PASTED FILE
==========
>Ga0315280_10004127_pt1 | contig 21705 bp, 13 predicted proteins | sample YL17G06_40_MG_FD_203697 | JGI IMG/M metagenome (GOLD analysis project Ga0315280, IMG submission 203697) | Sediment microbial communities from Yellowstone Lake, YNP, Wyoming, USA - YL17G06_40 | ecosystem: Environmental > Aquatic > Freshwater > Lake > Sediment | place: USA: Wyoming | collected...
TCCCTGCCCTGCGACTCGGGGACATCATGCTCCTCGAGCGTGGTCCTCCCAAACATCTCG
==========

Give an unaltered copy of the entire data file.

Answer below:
>Ga0315280_10004127_pt1 | contig 21705 bp, 13 predicted proteins | sample YL17G06_40_MG_FD_203697 | JGI IMG/M metagenome (GOLD analysis project Ga0315280, IMG submission 203697) | Sediment microbial communities from Yellowstone Lake, YNP, Wyoming, USA - YL17G06_40 | ecosystem: Environmental > Aquatic > Freshwater > Lake > Sediment | place: USA: Wyoming | collected...
TCCCTGCCCTGCGACTCGGGGACATCATGCTCCTCGAGCGTGGTCCTCCCAAACATCTCG